posted 1:54 PM

Tuesday, January 07, 2003

Last night, I was so happy to see all the polyps on my sps polyps fully extended. The purple Acropora humilis looks like its polyps are taking on a blue tinge. My wife says the new brighter bulbs are a lot better since you can really see the gold spots on the gold-spotted rabbitfish. I pushed down the far left sump pump return outlet so that the turbulence would stop forming bubbles. This also seems to have stopped the water flow from the Turbelle stream that was scooping out the far back left side of the sandbed in the tank. I also noticed that the rabbitfish had a full stomach and was nibbling at the macroalgae I've been trying so hard to eradicate. I hope it does the job!
posted 12:53 PM

Monday, January 06, 2003

Last night, I had to take apart and clean the VelocityT2 pump because it had stopped working. When I checked to see why the pump wasn't working, I noted it was hot to the touch and there was a mild burning smell. After taking the pump apart, I noticed small Strombus grazer snail shells had clogged the intake and turbine blades of the velocity pump. The mild burning smell was the calcium and detritus buildup in the pump that had been cooked carbon black. Fortunately, after cleaning the pump and reassembling it, it worked again with maximum output. In order to prevent this pump clogging from happening again, I put a bulkhead strainer in the sump.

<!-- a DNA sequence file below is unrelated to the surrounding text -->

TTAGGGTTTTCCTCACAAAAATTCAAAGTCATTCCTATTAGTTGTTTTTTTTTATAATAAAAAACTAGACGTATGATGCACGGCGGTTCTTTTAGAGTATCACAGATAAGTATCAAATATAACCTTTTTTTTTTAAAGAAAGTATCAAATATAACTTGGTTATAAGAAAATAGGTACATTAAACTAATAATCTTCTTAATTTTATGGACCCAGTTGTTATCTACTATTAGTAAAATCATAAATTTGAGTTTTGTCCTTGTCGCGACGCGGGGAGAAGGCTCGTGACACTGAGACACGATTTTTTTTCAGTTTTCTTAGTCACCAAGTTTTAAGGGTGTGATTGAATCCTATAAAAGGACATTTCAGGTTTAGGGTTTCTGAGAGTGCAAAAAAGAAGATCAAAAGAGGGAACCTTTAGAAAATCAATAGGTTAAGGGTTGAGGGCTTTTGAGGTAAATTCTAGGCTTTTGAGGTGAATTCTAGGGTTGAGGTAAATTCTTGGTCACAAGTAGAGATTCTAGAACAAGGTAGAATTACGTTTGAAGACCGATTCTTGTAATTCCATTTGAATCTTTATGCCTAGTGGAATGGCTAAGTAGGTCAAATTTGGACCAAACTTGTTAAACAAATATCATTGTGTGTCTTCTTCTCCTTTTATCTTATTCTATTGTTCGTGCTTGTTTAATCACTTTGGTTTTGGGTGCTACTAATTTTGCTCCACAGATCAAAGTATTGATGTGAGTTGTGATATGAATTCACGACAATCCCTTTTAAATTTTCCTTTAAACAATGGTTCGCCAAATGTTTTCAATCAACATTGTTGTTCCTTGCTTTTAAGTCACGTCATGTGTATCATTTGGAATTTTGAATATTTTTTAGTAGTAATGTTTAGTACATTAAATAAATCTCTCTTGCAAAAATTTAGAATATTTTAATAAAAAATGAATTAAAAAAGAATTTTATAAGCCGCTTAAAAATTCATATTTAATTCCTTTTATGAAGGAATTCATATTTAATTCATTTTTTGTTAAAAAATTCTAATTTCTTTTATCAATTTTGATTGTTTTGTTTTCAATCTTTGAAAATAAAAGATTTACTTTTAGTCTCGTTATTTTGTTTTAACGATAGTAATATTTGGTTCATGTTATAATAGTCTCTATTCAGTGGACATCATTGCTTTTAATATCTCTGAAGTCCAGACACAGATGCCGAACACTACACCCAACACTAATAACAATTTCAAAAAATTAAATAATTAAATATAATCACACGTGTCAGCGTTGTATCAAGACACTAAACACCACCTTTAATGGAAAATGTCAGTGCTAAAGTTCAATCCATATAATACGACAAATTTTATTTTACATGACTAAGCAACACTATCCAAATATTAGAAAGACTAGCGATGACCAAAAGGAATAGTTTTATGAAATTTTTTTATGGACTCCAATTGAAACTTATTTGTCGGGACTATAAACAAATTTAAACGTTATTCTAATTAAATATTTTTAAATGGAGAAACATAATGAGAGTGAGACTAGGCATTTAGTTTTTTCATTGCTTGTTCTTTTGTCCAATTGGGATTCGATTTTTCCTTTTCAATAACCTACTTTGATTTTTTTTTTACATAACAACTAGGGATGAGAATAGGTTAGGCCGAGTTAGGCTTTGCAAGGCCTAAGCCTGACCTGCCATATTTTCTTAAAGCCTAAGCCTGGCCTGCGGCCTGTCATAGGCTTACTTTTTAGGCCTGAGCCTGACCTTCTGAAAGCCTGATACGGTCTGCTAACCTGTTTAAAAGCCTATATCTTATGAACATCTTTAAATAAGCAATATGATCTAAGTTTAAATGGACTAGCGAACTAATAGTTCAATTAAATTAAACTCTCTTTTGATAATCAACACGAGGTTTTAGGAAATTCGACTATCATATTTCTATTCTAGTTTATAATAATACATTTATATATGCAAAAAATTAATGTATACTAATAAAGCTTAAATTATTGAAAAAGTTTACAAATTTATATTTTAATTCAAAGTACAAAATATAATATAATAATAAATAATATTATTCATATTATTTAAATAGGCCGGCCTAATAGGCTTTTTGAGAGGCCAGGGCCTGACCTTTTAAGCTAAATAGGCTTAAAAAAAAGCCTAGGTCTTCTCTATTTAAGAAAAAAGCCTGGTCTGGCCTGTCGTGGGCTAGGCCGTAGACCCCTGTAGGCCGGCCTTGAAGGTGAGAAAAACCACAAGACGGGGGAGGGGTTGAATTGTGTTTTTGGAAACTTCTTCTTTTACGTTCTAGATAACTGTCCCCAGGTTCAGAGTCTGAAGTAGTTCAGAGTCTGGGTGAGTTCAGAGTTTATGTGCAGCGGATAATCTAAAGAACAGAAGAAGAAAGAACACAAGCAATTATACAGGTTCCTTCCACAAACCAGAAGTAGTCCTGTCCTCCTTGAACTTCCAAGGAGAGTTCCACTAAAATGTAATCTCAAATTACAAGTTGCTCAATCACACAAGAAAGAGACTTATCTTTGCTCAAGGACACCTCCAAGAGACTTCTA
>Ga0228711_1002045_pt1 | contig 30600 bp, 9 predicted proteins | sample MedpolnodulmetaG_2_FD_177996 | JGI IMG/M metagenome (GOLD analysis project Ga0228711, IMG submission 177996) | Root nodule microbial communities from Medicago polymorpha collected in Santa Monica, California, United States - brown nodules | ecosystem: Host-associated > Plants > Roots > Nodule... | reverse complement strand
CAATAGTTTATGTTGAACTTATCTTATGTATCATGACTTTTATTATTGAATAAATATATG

posted 10:23 AM

Sunday, January 05, 2003

I installed a folding support brace from Orchard Supply in my canopy so that the lid wouldn't come crashing down anymore. Yesterday morning, the method that came with the canopy using a little screw that keeps the sliding support from sliding failed, and a 96-watt PC light shattered as the lid came down. The scary thing is that I had just lifted my 2-year old daughter to look into the tank from the top since she saw me working on the tank and always wants to see what I'm doing. I also grabbed her in order to minimize the amount of Malt-O-Meal she was smearing on the front of the tank with her hands. The new support brace now locks into place, so I won't have to worry about the canopy crashing down. The weak point I see in the new brace is the single brass screw that the brace rotates upon. I'm thinking of getting some folding doorstop device in the future as a backup to the support brace. I also added an additional hinge to the canopy lid since two of the screws had pulled out of the lid on the canopy hinge on the left.